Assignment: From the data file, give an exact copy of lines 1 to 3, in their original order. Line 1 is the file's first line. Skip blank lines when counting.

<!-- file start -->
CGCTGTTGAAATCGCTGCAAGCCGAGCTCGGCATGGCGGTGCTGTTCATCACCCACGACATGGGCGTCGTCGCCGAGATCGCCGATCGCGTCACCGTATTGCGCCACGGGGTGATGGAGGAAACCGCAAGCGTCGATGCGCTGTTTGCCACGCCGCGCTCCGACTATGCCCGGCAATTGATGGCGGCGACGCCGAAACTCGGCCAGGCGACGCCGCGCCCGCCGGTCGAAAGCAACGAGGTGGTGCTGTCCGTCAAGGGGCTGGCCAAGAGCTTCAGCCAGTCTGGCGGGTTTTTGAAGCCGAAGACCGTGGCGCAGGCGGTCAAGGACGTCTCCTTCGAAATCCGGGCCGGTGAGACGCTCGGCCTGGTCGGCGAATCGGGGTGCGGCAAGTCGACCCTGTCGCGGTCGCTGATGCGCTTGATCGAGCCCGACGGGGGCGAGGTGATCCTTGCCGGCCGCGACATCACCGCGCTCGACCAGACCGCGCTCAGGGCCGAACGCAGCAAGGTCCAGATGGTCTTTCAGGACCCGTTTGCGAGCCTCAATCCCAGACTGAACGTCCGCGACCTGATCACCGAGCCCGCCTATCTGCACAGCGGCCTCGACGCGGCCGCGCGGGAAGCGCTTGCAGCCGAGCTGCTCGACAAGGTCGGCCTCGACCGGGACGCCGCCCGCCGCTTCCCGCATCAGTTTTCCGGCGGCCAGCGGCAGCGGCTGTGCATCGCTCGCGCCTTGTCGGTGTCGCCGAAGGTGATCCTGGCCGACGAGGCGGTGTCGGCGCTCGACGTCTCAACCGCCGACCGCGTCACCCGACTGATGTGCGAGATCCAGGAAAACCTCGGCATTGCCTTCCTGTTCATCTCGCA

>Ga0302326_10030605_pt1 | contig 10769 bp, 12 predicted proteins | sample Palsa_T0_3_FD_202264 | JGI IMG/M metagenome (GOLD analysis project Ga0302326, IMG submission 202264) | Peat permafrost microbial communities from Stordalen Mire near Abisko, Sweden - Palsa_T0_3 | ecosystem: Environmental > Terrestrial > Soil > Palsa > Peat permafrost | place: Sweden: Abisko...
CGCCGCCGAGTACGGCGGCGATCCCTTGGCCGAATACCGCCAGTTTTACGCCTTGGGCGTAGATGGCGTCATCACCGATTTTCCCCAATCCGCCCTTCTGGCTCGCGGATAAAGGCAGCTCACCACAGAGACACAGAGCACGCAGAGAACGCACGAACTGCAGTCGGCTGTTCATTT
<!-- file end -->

CGCTGTTGAAATCGCTGCAAGCCGAGCTCGGCATGGCGGTGCTGTTCATCACCCACGACATGGGCGTCGTCGCCGAGATCGCCGATCGCGTCACCGTATTGCGCCACGGGGTGATGGAGGAAACCGCAAGCGTCGATGCGCTGTTTGCCACGCCGCGCTCCGACTATGCCCGGCAATTGATGGCGGCGACGCCGAAACTCGGCCAGGCGACGCCGCGCCCGCCGGTCGAAAGCAACGAGGTGGTGCTGTCCGTCAAGGGGCTGGCCAAGAGCTTCAGCCAGTCTGGCGGGTTTTTGAAGCCGAAGACCGTGGCGCAGGCGGTCAAGGACGTCTCCTTCGAAATCCGGGCCGGTGAGACGCTCGGCCTGGTCGGCGAATCGGGGTGCGGCAAGTCGACCCTGTCGCGGTCGCTGATGCGCTTGATCGAGCCCGACGGGGGCGAGGTGATCCTTGCCGGCCGCGACATCACCGCGCTCGACCAGACCGCGCTCAGGGCCGAACGCAGCAAGGTCCAGATGGTCTTTCAGGACCCGTTTGCGAGCCTCAATCCCAGACTGAACGTCCGCGACCTGATCACCGAGCCCGCCTATCTGCACAGCGGCCTCGACGCGGCCGCGCGGGAAGCGCTTGCAGCCGAGCTGCTCGACAAGGTCGGCCTCGACCGGGACGCCGCCCGCCGCTTCCCGCATCAGTTTTCCGGCGGCCAGCGGCAGCGGCTGTGCATCGCTCGCGCCTTGTCGGTGTCGCCGAAGGTGATCCTGGCCGACGAGGCGGTGTCGGCGCTCGACGTCTCAACCGCCGACCGCGTCACCCGACTGATGTGCGAGATCCAGGAAAACCTCGGCATTGCCTTCCTGTTCATCTCGCA

>Ga0302326_10030605_pt1 | contig 10769 bp, 12 predicted proteins | sample Palsa_T0_3_FD_202264 | JGI IMG/M metagenome (GOLD analysis project Ga0302326, IMG submission 202264) | Peat permafrost microbial communities from Stordalen Mire near Abisko, Sweden - Palsa_T0_3 | ecosystem: Environmental > Terrestrial > Soil > Palsa > Peat permafrost | place: Sweden: Abisko...
CGCCGCCGAGTACGGCGGCGATCCCTTGGCCGAATACCGCCAGTTTTACGCCTTGGGCGTAGATGGCGTCATCACCGATTTTCCCCAATCCGCCCTTCTGGCTCGCGGATAAAGGCAGCTCACCACAGAGACACAGAGCACGCAGAGAACGCACGAACTGCAGTCGGCTGTTCATTT